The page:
By Richard MacPherson
Thirty years ago, I was starting my summer break from teaching in Hawaii. I liked to celebrate by exploring a new section of beach along Waikiki. There’s a small park just below Diamond Head that has stone stairs that lead to the ocean. That’s where I put my toes in the sand and my adventure began.
The shoreline to the right juts out into the surf forming a barrier above the reef. I righted my sea legs and decided to see how far out I could wade past the rocks to catch a glimpse of the other side. The water was up to my waist when I cleared the wall and saw with my own two eyes a deserted half moon shaped beach on the other side. Seduced, I ventured to the shore like that shipwrecked sailor Robinson Crusoe. It felt like an island within an island and I noticed that everywhere I stepped, the sand glistened with green, white, brown and turquoise speckles of sand polished glass. What a discovery! The beach was ringed with sea glass.
Now when you find such shiny objects in the surf for the first time, the sensation is like finding gold nuggets in a California stream. Yes, I had glass fever. These smooth shadowed objects are the perfect mixture of sand and color that have somehow been shanghaied back to their ancestral home in the ocean. Excitedly, I stuffed handfuls of glass into my swimsuit pockets and plunged back into the surf retracing my steps in the water hoping no one had seen my secret passage.
Once home, every sailor knows you must make a map. So in the tradition of Kidnapped and Treasure Island, I set out to craft one using my new found glass bounty. I unleashed my artist self and feverishly stuck colored glass on glass like a true pirate, concocting mystery and menace adding a few snakes to scare off any lily-livered scoundrels.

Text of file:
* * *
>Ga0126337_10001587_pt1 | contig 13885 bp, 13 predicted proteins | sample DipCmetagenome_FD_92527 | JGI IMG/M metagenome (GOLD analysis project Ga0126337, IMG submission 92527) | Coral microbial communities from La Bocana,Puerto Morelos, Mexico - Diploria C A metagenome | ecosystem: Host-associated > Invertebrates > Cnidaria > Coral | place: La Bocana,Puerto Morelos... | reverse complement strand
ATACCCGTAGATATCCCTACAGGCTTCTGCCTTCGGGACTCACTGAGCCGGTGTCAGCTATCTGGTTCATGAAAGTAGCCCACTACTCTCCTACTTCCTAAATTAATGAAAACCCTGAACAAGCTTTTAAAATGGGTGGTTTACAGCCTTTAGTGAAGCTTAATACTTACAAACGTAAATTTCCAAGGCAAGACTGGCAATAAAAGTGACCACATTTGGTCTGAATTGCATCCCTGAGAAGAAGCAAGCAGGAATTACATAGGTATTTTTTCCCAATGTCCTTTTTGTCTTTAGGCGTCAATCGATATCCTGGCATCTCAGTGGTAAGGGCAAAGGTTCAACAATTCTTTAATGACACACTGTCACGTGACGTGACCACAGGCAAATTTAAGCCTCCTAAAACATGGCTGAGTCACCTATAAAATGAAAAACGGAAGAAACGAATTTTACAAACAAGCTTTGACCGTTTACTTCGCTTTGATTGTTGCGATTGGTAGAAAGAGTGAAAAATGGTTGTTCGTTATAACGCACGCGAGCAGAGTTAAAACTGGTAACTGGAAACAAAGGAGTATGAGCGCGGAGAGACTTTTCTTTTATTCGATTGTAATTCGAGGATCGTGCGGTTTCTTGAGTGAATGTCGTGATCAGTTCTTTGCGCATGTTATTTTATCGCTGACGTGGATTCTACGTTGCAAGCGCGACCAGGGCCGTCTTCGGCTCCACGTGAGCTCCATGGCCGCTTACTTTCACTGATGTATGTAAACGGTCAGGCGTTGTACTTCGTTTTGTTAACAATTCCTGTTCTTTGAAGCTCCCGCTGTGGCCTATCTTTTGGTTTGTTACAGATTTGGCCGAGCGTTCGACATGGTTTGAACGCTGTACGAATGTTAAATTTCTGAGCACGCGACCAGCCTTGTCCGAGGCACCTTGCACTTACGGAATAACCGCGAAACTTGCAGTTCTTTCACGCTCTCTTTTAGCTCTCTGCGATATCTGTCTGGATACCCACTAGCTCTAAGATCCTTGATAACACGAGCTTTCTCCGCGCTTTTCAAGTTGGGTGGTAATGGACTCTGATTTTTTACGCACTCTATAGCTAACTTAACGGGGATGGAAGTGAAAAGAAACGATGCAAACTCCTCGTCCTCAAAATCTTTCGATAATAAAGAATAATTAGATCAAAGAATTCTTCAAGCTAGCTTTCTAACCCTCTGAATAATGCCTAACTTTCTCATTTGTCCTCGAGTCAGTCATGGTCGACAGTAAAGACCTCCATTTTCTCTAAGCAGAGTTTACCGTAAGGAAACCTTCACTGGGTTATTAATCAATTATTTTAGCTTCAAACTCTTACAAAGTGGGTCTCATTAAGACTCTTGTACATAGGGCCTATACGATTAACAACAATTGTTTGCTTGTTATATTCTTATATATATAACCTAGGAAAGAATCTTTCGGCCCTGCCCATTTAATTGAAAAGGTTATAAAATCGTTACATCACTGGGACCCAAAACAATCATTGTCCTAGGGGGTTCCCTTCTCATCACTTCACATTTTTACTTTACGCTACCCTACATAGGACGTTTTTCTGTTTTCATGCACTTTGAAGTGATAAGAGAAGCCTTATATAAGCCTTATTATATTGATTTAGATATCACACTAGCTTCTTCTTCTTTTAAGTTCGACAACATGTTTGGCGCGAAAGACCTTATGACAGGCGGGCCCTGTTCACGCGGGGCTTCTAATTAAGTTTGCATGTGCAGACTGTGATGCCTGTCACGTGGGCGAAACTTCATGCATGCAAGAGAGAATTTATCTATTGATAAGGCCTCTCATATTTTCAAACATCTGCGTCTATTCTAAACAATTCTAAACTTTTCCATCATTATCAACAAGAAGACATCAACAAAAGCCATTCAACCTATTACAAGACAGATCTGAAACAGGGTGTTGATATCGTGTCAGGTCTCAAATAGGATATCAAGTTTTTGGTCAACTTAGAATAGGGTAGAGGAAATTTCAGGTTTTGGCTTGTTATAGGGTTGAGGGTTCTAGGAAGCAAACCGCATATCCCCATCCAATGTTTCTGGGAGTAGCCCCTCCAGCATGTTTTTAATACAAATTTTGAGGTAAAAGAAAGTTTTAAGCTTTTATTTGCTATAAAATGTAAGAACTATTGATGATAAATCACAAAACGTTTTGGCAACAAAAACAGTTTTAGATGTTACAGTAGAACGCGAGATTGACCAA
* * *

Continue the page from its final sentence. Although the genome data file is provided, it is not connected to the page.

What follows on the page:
Now hooked, I was desperate to return to my secret beach to scavenge more loot. I went to where X marks the spot but where I had easily waded before, this time I was in a full stroke swim, and, shiver me trunks, the beach had disappeared. Water had completely engulfed Sea Glass Beach. Drifting back to the park, I steadied myself and realized that I would have to obey the rules that guide the rise and fall of the ocean or I’d be number seventeen on a dead man’s chest.
Carefully studying the tides, I found the most advantageous times to return. Just like Crusoe, my Friday low tide arrived and casually looking over my shoulder to make sure no one saw, I slipped behind the coral to my Mystery Beach. My backpack contained a small bucket and even an improvised strainer to separate the sand from the glass in the surf. I had become a miner prospecting on the world’s most famous stretch of sand and surf. Each time I returned, I would find my beach replenished as the rolling waves churned and polished these precious pieces and—yo, ho, ho—maybe even a broken bottle of rum.
Soon my home was filled with jars of green, brown, and white glass. They came in all shapes each unique and in my mind a missing piece of some festive or somber time when they had been bottles held for a passing moment or celebration in Hawaii. Although I recognized their fate was caused because someone had carelessly tossed them in the surf, the ocean was great enough to smooth their sharp edges and make them a gift to me.
What happened next still sends a chill, but one day I discovered that there was a land entrance to my fantasy island. Since the beach is tucked into an alcove, I noticed mauka (mountain side) a separate sea wall with stairs that led along another stretch of shore. Bravely I climbed the incline and inched along a narrow wall like a pirate walking the plank. Waves crashed against the wall sending salty spray into my face but I clung to the guardrail.
Finally I emerged in a small alleyway with flip flops strewn along the side as if poor souls had met their fate in Davey Jones Locker. Should I cry out? Then two surfers came down the path, kicked off their slippers and melted into the ocean. There indeed was another passage to Sea Glass Beach.
Alright lads and lasses, there’s still plenty of buried treasure to be found in Waikiki. So chart your course to the famous Tonggs surf spot, hang a left and be ready to walk the plank. Just be sure and check those tides. Oh, and you might want to bring your spyglass, mateys.
This article appeared in the Beachcombing Magazine January/February 2021 issue.